Spring 2021 - ARCH 383 D100
Molecular Bioarchaeology (3)
Class Number: 4720
Delivery Method: In Person
Introduces molecular biology techniques used to analyze DNA to address archaeological questions and applications to degraded DNA samples for forensic identification of human remains and conservation of endangered species.
Ancient DNA (aDNA) recovered from archaeological human, animal, and plant remains holds important genetic information that can be used to address many important archaeological questions. The methodology of ancient DNA has also proven to be very useful for the analysis of recent but yet degraded forensic DNA samples in many cold or old cases. This course provides students with opportunities to learn the fundamental principles and methods of DNA and aDNA analyses, and to appreciate their unique contributions to archaeological research of the past, to forensic investigations of challenging forensic cases of the present. Through computer lab exercises, students will gain hands-on experience in DNA sequence retrieval, sequence analysis and data interpretation. By participating in class discussions and debates, students will learn how to critically review published aDNA research and avoid potential misuses or overuses of DNA data in archaeology and forensics.Working in groups of 2-3, students will develop a mock research proposal that uses DNA/aDNA analysis to obtain the genetic information to study a research question/topic or forensic case of their interests. The proposal project is conceived, developed, and finalized through group brainstorming and class presentations.
- Written Exam (open-book) 40%
- Lab Report 15%
- Participation in Publication Critiques 10%
- Group Presentation and Class Participation 10%
- Proposal Development and Write-Up 25%
Matisoo-Smith, Elizabeth and K. Ann Horsburgh. 2012 DNA for Archaeologists. Left Coast Press.Note: The PDF version of this book can be downloaded via SFU Library
Department Undergraduate Notes:
Students with hidden or visible disabilities who believe they may need classroom or exam accommodations are encouraged to register with the SFU Centre for Students with Disabilities (1250 Maggie Benston Centre) as soon as possible to ensure that they are eligible and that approved accommodations and services are implemented in a timely fashion.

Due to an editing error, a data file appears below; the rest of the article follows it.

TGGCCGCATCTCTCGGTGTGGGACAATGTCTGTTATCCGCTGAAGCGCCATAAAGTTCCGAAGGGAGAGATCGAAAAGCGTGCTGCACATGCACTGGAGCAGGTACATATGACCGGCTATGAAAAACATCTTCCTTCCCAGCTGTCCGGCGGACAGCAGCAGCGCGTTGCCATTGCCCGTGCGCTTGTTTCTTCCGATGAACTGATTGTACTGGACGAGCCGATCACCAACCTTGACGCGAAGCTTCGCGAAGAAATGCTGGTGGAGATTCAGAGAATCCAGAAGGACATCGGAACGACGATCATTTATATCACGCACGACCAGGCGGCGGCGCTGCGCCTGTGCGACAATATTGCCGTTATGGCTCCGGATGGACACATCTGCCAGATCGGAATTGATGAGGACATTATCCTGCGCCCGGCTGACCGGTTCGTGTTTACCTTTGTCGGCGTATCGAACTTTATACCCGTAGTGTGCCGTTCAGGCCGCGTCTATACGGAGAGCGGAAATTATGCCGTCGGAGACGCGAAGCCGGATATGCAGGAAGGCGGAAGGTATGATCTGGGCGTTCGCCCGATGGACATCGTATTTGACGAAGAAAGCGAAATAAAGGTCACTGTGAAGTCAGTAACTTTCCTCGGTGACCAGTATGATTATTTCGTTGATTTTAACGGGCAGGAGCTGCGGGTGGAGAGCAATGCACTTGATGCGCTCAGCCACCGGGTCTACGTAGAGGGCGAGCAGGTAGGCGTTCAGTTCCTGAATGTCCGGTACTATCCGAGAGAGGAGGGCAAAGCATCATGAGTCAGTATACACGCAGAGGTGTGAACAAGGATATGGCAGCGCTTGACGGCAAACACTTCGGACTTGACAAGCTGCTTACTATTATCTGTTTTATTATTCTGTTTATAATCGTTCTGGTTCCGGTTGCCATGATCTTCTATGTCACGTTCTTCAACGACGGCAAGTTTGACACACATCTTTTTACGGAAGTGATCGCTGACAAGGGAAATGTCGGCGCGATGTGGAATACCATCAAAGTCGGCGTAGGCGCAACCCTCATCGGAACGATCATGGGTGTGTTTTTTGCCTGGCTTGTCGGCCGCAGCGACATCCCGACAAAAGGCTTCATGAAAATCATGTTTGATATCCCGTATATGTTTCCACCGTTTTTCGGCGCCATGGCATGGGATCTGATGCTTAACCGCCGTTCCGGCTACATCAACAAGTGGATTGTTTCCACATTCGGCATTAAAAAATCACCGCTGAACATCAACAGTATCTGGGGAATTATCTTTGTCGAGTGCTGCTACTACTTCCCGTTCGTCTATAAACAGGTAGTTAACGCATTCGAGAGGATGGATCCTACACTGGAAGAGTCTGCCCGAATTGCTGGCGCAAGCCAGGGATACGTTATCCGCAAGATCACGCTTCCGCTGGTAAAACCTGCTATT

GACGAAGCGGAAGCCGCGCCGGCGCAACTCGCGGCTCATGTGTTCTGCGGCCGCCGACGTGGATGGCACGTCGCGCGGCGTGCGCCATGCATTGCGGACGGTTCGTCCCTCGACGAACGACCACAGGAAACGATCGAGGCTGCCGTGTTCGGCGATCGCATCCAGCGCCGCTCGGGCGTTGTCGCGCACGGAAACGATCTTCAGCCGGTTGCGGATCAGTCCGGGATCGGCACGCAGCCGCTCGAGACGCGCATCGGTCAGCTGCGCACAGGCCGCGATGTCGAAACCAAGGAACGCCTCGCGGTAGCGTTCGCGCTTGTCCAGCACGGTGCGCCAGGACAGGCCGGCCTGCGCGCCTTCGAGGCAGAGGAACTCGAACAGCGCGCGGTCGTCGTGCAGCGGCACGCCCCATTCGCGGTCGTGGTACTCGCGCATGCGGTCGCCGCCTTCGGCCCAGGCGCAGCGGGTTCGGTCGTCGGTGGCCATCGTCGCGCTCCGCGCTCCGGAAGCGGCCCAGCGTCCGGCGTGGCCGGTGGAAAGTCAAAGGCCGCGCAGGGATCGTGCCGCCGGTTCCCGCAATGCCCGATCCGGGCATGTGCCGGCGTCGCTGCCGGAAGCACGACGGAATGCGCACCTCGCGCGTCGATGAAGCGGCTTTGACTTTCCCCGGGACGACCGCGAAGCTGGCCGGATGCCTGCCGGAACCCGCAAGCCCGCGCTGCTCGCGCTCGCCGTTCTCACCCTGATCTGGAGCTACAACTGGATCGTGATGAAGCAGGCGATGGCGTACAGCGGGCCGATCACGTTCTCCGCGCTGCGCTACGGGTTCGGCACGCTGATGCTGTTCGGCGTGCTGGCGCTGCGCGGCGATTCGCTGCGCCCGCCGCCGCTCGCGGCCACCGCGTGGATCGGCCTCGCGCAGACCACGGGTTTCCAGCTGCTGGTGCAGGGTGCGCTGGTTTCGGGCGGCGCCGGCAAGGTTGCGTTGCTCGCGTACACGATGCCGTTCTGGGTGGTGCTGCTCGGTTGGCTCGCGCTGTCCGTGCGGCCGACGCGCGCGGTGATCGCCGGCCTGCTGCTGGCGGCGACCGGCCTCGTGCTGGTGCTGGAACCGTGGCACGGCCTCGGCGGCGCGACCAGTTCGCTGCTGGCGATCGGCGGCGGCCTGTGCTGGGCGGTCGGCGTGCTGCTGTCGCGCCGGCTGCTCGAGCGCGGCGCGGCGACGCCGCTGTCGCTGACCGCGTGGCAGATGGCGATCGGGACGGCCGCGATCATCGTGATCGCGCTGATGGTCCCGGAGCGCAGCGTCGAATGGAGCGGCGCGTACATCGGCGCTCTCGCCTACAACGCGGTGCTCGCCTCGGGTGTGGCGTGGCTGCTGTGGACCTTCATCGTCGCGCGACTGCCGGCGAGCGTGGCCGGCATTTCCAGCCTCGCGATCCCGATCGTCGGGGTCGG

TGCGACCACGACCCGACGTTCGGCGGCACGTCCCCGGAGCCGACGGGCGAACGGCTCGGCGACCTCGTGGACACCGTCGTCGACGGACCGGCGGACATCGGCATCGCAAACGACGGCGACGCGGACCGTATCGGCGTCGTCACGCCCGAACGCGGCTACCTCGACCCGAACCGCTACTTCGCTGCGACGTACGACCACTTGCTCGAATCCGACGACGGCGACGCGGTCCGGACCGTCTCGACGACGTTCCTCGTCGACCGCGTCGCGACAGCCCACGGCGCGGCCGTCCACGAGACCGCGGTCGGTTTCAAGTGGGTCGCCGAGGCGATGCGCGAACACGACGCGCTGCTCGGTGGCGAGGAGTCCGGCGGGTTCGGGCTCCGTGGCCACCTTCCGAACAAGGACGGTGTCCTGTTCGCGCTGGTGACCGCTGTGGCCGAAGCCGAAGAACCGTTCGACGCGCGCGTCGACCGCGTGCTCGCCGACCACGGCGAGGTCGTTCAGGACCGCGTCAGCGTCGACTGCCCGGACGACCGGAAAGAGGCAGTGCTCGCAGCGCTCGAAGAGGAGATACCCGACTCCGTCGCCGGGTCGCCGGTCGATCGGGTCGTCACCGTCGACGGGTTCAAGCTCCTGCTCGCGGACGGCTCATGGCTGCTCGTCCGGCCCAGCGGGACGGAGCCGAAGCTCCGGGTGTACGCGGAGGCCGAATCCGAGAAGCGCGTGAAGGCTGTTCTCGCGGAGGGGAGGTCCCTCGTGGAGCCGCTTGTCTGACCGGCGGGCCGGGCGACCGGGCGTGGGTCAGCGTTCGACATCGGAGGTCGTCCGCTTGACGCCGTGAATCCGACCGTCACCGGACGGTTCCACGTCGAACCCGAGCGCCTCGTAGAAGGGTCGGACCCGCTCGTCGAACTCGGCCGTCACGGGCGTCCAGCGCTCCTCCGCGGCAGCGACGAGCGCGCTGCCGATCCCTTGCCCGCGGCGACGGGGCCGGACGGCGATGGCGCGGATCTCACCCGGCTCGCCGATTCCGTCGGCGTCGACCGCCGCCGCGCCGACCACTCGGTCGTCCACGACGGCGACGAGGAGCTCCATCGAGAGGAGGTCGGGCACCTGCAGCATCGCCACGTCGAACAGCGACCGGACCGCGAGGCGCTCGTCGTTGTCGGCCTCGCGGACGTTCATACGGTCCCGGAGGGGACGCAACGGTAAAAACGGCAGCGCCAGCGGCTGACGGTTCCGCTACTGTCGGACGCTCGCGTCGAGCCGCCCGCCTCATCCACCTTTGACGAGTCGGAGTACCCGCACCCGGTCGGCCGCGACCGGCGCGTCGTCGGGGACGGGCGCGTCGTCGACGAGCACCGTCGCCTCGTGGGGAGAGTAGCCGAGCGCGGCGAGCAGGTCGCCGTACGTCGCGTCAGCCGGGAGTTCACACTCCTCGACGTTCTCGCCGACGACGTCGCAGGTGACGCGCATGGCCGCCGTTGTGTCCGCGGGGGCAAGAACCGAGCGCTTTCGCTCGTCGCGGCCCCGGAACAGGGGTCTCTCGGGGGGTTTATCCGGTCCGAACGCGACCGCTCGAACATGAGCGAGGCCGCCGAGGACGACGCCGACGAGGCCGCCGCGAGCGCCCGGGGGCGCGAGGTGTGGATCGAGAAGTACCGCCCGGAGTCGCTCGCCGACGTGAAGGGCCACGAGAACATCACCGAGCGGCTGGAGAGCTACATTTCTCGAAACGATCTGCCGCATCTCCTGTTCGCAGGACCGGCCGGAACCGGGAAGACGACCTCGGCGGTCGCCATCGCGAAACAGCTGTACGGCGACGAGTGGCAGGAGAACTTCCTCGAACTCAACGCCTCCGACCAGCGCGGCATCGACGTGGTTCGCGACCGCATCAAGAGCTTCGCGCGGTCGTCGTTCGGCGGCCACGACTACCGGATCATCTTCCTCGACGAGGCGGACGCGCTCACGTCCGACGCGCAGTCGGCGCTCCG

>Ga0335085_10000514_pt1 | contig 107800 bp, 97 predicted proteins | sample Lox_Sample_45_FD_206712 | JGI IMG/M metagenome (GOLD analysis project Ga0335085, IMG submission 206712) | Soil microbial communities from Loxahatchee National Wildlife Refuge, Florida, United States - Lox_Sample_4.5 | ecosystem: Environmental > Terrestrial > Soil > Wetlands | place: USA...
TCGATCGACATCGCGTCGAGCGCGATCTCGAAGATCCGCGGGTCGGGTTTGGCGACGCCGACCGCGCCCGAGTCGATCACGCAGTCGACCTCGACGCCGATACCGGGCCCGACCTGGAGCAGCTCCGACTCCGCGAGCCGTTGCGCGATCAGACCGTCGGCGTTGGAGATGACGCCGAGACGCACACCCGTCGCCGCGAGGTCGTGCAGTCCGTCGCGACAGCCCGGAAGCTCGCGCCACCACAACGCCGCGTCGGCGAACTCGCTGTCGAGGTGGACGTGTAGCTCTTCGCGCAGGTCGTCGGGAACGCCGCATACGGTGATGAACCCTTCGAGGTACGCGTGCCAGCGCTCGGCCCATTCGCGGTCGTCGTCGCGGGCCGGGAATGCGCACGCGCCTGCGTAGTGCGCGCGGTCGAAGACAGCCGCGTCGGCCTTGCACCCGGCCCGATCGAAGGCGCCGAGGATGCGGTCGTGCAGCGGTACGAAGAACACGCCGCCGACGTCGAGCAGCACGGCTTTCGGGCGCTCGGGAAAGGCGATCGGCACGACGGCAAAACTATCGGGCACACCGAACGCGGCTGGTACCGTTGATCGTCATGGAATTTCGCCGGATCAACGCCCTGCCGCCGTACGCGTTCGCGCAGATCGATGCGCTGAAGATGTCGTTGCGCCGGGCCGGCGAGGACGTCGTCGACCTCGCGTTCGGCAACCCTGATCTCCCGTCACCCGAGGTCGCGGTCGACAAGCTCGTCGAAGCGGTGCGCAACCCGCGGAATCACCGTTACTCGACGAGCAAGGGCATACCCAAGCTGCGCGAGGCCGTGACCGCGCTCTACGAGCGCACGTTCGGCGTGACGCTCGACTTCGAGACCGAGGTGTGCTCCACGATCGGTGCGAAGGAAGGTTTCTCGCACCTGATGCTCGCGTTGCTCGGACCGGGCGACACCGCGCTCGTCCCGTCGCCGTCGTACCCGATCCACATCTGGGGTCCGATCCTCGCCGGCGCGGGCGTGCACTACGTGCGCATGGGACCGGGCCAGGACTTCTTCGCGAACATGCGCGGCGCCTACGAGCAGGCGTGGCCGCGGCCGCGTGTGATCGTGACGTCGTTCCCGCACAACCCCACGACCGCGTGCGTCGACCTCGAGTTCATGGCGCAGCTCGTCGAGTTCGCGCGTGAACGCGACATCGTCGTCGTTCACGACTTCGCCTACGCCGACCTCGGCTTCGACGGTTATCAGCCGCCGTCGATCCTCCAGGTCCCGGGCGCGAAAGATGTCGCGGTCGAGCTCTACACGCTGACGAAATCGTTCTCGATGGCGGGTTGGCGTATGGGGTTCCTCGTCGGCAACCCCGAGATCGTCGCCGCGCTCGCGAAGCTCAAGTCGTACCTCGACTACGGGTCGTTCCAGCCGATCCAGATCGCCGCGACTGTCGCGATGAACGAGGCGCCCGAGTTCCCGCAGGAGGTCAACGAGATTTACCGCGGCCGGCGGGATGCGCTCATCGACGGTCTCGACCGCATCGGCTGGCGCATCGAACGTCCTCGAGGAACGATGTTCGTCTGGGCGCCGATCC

Deferred grades will be given only on the basis of authenticated medical disability.
ACADEMIC INTEGRITY: YOUR WORK, YOUR SUCCESS
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TEACHING AT SFU IN SPRING 2021
Teaching at SFU in spring 2021 will be conducted primarily through remote methods. There will be in-person course components in a few exceptional cases where this is fundamental to the educational goals of the course. Such course components will be clearly identified at registration, as will course components that will be “live” (synchronous) vs. at your own pace (asynchronous). Enrollment acknowledges that remote study may entail different modes of learning, interaction with your instructor, and ways of getting feedback on your work than may be the case for in-person classes. To ensure you can access all course materials, we recommend you have access to a computer with a microphone and camera, and the internet. In some cases your instructor may use Zoom or other means requiring a camera and microphone to invigilate exams. If proctoring software will be used, this will be confirmed in the first week of class.Students with hidden or visible disabilities who believe they may need class or exam accommodations, including in the current context of remote learning, are encouraged to register with the SFU Centre for Accessible Learning (email@example.com or 778-782-3112).